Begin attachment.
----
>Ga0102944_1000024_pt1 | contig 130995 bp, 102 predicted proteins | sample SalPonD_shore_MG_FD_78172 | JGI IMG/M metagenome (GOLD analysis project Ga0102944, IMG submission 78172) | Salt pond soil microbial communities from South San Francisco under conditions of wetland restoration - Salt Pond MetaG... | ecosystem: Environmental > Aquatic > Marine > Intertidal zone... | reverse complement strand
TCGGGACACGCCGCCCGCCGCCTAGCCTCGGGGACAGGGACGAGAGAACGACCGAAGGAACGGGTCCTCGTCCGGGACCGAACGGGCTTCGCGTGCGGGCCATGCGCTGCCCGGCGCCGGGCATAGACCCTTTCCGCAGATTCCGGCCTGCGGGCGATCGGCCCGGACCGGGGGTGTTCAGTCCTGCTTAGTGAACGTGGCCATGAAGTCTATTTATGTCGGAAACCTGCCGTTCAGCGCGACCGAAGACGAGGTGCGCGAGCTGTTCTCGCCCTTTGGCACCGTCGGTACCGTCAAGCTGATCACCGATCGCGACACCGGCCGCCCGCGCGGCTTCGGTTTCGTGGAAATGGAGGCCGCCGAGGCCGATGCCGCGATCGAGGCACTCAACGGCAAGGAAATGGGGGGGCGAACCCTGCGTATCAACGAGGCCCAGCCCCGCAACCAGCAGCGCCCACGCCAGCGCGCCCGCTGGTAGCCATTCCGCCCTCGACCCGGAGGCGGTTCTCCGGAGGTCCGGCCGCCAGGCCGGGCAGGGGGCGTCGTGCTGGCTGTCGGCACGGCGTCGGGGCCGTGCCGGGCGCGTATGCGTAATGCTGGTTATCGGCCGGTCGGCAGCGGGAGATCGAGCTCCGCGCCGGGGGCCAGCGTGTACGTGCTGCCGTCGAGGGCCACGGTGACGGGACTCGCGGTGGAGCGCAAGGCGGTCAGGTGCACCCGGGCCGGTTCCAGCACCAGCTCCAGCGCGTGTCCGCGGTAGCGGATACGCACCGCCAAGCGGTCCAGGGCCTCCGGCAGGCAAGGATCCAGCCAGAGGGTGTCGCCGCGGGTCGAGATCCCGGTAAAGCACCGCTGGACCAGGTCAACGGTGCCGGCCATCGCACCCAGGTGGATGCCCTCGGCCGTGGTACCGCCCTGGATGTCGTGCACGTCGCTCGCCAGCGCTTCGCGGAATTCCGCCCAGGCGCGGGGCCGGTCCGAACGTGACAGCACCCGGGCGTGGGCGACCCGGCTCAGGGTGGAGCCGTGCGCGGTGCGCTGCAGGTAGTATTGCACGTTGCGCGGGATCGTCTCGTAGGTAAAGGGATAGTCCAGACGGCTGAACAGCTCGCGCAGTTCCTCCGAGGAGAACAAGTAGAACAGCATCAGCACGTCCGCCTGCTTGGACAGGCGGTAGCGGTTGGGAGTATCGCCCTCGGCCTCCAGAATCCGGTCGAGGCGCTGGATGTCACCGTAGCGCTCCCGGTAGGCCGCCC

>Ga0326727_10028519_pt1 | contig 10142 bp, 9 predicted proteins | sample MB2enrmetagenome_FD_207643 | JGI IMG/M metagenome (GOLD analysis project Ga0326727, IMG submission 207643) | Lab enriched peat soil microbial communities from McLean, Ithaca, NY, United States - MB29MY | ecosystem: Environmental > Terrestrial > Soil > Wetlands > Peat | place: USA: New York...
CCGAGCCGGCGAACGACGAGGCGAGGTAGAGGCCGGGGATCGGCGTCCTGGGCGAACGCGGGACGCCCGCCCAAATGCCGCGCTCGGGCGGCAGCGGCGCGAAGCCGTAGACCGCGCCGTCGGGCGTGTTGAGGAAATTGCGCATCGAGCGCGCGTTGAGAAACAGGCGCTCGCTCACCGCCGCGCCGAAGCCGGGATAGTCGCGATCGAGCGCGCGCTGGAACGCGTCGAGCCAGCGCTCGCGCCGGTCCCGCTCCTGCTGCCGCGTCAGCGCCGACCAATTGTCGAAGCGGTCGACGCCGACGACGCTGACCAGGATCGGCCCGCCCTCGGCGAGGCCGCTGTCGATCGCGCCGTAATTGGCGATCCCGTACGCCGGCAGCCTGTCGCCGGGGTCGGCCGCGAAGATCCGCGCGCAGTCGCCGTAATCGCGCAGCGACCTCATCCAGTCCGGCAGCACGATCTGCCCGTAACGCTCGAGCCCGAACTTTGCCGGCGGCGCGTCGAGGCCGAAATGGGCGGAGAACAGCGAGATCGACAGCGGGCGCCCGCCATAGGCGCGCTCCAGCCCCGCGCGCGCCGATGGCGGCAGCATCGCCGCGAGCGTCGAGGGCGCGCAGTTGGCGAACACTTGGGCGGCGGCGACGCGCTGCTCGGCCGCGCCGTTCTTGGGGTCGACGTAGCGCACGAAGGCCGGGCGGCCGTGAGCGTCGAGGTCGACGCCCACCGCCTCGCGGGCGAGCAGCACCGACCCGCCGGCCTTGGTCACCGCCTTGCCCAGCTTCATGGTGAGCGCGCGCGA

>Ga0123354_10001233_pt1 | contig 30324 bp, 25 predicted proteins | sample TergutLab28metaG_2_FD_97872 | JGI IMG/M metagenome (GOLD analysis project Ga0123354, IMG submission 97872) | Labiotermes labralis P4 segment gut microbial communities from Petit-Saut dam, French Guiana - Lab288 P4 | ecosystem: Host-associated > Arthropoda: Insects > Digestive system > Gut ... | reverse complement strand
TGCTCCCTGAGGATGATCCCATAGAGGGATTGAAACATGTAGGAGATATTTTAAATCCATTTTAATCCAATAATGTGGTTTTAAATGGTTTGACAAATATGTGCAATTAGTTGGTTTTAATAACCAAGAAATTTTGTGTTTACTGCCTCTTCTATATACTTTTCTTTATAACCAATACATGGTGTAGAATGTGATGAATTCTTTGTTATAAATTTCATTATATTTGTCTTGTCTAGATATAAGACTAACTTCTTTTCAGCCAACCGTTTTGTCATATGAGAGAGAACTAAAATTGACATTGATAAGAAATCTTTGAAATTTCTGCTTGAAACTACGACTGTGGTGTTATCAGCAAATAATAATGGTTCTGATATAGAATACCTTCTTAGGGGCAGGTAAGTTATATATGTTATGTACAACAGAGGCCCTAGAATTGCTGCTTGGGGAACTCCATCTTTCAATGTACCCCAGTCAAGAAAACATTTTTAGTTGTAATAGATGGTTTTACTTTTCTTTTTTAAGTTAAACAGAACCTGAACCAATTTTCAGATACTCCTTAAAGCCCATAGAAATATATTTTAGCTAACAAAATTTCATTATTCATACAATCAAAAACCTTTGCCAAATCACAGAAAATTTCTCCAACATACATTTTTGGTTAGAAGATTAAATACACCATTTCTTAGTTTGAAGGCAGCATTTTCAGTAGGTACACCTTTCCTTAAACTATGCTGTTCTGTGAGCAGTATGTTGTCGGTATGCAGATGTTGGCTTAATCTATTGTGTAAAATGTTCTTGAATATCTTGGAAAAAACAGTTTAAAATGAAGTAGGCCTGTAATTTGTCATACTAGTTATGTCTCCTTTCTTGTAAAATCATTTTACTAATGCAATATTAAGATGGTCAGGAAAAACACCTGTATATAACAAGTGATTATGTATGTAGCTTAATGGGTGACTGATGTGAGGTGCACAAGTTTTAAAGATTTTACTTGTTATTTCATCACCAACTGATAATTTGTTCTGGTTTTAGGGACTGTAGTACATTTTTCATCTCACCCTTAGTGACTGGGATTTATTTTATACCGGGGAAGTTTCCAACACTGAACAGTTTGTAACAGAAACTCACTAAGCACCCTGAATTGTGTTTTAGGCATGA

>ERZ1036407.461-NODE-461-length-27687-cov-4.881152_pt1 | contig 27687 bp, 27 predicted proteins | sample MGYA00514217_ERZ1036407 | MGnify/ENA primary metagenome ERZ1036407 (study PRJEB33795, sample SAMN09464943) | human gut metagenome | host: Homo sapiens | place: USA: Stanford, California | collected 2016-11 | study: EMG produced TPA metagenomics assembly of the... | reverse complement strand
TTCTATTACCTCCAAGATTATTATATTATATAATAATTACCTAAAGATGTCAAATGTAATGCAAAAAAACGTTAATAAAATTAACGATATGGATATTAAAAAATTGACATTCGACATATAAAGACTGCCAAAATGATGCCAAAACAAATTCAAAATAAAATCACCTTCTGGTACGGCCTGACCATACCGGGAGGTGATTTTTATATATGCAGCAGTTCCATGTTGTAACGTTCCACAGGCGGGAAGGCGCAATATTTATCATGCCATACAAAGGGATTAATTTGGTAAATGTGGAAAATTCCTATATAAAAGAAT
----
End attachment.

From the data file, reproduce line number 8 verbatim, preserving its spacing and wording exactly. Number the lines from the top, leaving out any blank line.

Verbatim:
TTCTATTACCTCCAAGATTATTATATTATATAATAATTACCTAAAGATGTCAAATGTAATGCAAAAAAACGTTAATAAAATTAACGATATGGATATTAAAAAATTGACATTCGACATATAAAGACTGCCAAAATGATGCCAAAACAAATTCAAAATAAAATCACCTTCTGGTACGGCCTGACCATACCGGGAGGTGATTTTTATATATGCAGCAGTTCCATGTTGTAACGTTCCACAGGCGGGAAGGCGCAATATTTATCATGCCATACAAAGGGATTAATTTGGTAAATGTGGAAAATTCCTATATAAAAGAAT